Monday, August 9, 2010

Smokey


Smokey, 2010

The mystery has been solved! Smokey, the black squirrel we watch from our side porch everyday, is a female, and apparently, a mama to boot. I'll be honest, I'm more than a little fascinated by this eastern grey squirrel subgroup. You hardly ever see them, and when you do spot one, it's all: Look! A black squirrel!
Anyway, pretty much about the same time every afternoon, around 3pm, Smokey lopes through the neighbor's yard, crosses the street, and goes up a maple tree to munch on seed pods. Bela, MK, and I watch these goings on utterly transfixed. My ultimate goal, and evil plan, is to find Smokey's nest and spirit away one of her kits (pups?) and keep it as a pet. I have it all figured out. We'll reconstruct our entire house to make it squirrel friendly, like one giant habitrail for squirrel pleasure. We, or just I, will study the squirrel to learn the intricate minutiae of squirrel behavior. I will be like the Jane Goodall of squirrels! My squirrel work will be the subject of intense scrutiny by academics the world over! And not just psychiatrists, either!
Yes, I can see it now. We'll start off with one squirrel, but we'll soon gather more squirrels, until our home is like a hive, or hot bed, of squirrel activity. I know that after we have a few dozen squirrels MK's stance on 'no squirrels in the house' will soften and she'll see things my way. Especially after The Journal of Squirrel Inquiry publishes my as yet unknown findings.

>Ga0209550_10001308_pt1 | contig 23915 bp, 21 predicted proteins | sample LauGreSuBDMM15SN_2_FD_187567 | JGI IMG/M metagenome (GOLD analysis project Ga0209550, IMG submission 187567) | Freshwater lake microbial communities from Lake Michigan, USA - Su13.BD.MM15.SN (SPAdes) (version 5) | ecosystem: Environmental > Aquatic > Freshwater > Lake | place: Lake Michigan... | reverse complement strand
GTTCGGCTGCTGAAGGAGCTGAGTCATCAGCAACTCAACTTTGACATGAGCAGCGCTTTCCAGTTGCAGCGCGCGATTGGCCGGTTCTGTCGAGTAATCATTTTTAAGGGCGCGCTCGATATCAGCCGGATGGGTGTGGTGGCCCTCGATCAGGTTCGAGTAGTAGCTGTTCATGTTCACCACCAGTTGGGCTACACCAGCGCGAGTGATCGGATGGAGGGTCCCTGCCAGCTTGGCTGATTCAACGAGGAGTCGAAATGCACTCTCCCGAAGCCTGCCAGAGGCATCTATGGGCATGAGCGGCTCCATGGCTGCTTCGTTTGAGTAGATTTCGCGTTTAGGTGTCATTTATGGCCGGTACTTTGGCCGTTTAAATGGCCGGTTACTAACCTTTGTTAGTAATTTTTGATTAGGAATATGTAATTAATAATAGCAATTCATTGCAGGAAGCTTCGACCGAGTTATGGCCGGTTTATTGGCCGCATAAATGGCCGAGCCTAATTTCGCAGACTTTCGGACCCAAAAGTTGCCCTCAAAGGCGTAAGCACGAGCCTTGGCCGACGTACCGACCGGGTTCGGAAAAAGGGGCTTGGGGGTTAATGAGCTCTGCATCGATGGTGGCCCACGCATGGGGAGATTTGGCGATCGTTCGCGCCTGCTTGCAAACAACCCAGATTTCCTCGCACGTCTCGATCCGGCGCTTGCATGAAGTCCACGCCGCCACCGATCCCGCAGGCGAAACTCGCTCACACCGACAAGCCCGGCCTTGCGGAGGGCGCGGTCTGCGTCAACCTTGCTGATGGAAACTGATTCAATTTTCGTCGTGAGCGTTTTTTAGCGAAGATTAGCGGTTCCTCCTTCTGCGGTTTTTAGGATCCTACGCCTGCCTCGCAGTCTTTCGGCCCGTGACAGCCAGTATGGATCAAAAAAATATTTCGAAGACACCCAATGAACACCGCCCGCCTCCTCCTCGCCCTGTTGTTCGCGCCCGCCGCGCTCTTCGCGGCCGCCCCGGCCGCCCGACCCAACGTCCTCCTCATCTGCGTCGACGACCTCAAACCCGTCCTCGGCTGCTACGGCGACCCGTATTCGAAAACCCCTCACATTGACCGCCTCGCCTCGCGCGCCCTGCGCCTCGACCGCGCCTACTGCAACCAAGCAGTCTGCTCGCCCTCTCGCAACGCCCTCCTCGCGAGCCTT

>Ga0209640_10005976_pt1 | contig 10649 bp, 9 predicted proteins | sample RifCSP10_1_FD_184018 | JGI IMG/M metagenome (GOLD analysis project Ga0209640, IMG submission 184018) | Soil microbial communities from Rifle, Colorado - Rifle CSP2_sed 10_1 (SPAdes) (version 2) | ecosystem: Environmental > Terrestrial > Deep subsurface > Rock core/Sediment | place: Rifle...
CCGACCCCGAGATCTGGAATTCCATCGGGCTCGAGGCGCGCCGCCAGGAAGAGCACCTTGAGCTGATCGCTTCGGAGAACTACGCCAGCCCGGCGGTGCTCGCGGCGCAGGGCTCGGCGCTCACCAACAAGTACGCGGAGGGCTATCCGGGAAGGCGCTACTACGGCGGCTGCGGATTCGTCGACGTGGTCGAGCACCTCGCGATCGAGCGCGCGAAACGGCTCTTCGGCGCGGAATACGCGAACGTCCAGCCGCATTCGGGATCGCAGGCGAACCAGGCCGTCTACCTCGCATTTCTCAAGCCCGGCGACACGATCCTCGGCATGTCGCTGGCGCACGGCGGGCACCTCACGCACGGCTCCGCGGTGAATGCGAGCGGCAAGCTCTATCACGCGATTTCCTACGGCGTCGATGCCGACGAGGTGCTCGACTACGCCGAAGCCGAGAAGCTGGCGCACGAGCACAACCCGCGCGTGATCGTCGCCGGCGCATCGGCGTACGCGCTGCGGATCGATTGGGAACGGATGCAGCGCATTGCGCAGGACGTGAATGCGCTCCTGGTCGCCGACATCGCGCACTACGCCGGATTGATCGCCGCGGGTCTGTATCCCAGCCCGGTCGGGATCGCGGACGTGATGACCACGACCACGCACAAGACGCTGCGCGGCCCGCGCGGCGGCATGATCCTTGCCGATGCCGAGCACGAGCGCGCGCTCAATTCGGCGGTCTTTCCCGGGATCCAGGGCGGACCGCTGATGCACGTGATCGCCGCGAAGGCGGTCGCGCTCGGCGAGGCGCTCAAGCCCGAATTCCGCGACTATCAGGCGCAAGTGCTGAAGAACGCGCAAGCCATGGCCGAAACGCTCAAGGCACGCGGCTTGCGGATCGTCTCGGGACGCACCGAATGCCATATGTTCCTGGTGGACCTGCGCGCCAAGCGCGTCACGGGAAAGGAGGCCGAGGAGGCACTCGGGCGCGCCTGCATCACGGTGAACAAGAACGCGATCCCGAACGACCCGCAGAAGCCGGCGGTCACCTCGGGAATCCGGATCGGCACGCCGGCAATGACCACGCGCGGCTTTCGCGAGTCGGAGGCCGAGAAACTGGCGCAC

Dream big, I always say, when I'm awake.
Seriously though, in theory, I would love to have a pet squirrel. It's the 'in practice' part that mucks things up!

5 comments:

Sora Ryu said...

I saw a black squirrel once in Fort Greene Park in Brooklyn

jennifer from pittsburgh said...

During colonial times they used to be common.

Sora Ryu said...

ah, I hope they're not endangered.

jennifer from pittsburgh said...

Nope, not endangered at all :) It's just that when the massive virgin forest was cut down (a forest often referred to as impenetrable because of how dense the canopy was, allowing very little light through), the black furred squirrels became more exposed. Where once they hid effectively in the shadows of the endless forest, they became obvious in the light, and an easy target for predators.

Sora Ryu said...

oh I see. that's good to hear :)